MYTH: We cannot permit new housing because of the impacts on our schools.


FACT: Elementary school enrollments have been dropping for the last four years and in the last year alone Palo Alto lost the equivalent of an entire elementary school: 259 students. As Palo Alto becomes more expensive, it becomes out of reach of more young families. Additionally, many types of housing geared towards single workers and downsizing seniors could significantly add to our tax base without adding a significant number of kids to our schools. Although it is a common fear that people will move their entire family into a studio apartment in order to send their kids to PA schools, the data suggests this is not happening because the proportion of people under 18 in Palo Alto has remained fairly stable between 1980 (20%) and 2010 (23%) even though school reputation has significantly improved. We have the same proportion of people under 18 as the county and the region as a whole, suggesting that we do not attract an unusual number of families with kids to our school district.


MYTH: We cannot permit housing because it generates too much parking demand.


FACT: The city has created several residential parking permit districts wherein those without permits get towed. Like other cities, we could condition the creation of new housing on residents of the new housing not receiving any permits. This approach is very successful for housing developments that are near transit nodes and specifically designed and marketed for households who do not want or need cars: people who are interested in that housing precisely because it allows them to keep living a car-free or car-light lifestyle, including seniors, the disabled, students, and young workers.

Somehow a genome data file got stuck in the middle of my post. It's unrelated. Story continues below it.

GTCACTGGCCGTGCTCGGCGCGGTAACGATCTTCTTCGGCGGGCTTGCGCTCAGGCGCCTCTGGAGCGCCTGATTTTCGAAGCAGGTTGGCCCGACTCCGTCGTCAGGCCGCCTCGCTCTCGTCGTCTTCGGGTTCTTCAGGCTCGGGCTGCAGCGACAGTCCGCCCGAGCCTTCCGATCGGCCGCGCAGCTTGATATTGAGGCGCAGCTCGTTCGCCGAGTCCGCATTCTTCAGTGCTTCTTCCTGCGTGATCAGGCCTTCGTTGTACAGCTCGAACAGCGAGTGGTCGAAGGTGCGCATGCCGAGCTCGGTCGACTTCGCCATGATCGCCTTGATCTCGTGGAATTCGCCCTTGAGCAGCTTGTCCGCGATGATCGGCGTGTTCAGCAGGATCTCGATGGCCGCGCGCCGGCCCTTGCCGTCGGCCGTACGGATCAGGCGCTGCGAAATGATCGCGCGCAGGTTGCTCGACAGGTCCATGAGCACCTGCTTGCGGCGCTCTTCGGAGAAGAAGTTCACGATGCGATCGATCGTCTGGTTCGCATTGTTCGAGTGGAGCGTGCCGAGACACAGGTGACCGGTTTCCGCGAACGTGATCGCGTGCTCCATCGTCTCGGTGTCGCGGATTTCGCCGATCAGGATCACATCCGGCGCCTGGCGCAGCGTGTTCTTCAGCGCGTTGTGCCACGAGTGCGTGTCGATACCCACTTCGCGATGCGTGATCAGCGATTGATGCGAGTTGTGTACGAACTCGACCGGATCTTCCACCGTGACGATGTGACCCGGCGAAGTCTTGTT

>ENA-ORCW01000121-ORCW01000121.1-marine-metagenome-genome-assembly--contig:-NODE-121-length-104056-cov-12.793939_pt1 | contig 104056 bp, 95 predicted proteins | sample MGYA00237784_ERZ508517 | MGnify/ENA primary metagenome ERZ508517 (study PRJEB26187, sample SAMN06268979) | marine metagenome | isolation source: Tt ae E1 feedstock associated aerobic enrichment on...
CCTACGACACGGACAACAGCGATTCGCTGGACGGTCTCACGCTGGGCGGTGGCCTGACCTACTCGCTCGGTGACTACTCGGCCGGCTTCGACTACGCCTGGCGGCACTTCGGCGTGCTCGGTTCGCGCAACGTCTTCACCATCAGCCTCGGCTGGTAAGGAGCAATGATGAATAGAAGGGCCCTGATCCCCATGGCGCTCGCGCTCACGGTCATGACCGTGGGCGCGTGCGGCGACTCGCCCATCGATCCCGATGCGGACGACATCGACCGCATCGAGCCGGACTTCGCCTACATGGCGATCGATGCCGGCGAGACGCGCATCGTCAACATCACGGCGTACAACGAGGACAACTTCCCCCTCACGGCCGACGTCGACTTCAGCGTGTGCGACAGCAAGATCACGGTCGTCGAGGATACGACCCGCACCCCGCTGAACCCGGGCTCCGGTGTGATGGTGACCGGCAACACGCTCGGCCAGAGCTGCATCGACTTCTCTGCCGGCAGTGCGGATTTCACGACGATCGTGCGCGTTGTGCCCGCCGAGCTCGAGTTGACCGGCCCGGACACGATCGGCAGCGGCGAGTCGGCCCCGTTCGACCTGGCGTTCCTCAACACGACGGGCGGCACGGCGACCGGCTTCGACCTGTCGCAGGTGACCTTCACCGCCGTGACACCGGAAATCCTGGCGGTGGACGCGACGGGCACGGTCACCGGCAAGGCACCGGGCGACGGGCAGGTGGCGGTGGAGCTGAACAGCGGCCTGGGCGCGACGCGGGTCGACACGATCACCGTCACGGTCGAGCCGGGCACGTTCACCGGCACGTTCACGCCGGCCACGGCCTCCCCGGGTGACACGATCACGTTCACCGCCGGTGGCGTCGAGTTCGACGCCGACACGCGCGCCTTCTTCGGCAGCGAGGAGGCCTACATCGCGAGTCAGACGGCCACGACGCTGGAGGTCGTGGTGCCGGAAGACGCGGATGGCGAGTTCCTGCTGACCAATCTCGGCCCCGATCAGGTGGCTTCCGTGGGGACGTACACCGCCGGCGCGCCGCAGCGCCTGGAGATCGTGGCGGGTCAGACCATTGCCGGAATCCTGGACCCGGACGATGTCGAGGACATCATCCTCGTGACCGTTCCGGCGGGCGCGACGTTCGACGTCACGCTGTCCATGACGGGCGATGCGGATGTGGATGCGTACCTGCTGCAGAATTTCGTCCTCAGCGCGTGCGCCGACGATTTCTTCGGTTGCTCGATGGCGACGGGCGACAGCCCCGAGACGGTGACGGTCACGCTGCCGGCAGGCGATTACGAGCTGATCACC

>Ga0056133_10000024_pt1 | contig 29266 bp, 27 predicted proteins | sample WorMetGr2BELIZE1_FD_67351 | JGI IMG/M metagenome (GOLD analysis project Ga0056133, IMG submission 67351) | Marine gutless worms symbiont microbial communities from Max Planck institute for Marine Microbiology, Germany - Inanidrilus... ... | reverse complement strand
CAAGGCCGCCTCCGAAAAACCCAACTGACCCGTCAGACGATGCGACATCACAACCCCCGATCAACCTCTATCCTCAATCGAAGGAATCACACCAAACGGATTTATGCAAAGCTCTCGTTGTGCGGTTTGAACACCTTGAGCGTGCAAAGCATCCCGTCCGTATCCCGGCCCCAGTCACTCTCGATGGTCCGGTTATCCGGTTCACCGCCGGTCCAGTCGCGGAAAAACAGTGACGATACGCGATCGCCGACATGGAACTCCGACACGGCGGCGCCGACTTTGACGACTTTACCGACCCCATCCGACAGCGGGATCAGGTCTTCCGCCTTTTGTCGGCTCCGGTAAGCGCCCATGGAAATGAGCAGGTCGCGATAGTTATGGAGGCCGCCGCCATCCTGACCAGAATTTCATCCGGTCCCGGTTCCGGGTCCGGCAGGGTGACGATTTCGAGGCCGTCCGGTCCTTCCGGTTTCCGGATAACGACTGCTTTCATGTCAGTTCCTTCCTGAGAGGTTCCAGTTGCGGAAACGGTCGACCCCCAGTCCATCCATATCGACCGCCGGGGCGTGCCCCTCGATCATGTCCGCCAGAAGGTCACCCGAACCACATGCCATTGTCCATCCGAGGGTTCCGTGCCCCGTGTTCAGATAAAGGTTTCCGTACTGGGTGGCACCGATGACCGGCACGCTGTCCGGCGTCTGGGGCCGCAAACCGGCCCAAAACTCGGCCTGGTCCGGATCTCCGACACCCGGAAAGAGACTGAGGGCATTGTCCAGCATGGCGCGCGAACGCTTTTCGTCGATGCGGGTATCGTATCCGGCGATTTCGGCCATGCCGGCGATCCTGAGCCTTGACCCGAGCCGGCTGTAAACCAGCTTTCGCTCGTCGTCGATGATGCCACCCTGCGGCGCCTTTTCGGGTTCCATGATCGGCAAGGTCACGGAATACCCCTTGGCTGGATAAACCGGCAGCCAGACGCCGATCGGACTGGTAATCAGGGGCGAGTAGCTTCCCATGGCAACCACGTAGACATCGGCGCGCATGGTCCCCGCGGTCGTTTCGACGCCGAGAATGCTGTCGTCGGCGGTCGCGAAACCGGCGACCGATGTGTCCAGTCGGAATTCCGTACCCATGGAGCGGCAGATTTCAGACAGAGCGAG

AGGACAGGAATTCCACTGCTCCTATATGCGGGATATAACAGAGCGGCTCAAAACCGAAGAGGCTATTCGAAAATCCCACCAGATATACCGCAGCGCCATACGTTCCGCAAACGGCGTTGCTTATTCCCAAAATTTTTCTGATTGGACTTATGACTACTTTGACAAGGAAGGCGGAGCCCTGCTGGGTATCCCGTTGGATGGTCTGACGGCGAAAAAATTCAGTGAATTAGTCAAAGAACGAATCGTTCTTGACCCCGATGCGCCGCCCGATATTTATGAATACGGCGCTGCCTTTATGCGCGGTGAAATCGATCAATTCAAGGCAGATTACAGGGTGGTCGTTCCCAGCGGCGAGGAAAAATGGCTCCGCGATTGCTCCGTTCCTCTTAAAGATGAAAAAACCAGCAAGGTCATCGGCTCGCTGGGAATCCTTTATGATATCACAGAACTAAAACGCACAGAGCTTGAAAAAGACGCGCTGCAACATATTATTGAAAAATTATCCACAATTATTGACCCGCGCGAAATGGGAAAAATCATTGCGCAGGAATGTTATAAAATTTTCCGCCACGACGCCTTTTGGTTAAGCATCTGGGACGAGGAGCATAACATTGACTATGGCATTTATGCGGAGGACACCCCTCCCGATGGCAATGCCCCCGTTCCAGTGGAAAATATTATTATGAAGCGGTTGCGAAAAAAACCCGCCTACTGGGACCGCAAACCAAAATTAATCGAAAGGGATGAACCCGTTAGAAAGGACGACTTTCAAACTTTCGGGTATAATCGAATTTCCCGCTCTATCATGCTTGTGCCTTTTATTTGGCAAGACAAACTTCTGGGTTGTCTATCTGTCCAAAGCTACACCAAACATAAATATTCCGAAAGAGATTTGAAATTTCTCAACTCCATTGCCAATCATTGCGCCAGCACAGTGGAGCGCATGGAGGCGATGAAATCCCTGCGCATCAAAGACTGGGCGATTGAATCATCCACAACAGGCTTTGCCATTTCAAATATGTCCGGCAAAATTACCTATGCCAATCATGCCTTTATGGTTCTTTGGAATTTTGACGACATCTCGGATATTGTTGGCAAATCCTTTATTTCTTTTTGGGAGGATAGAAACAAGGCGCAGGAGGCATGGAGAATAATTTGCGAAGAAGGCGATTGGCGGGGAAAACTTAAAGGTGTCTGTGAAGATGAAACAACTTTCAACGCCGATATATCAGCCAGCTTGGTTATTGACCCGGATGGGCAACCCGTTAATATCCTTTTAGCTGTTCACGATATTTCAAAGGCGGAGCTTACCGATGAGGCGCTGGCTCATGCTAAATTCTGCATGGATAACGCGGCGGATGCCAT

MYTH: The only effective way to deal with traffic is to stop building new buildings, including housing.


FACT: In the next 15 years Mountain View is looking to grow its population by 44% and Menlo Park by 31%. Palo Alto’s traffic problems will continue to worsen in the foreseeable future even if Palo Alto builds nothing at all. We need new approaches to this problem: incentivizing workers in existing buildings to drive less, building more housing next to jobs to shorten commutes and take commuters off the roads, building more retail and services where people live, increasing CalTrain frequency, trying out on-demand shuttles, encouraging smart-phone enabled carpooling, charging for parking (Stanford has reduced drive alone rates to just 50% by charging for parking), launching motorcoaches for service workers who live in San Jose (similar to the tech shuttles in SF), supporting Dumbarton rail, fast-tracking buses on our roads, expanding our bike network, making biking safer and more pleasant, etc.   


MYTH: There is abundant affordable housing outside of Palo Alto and therefore we do not need to build housing.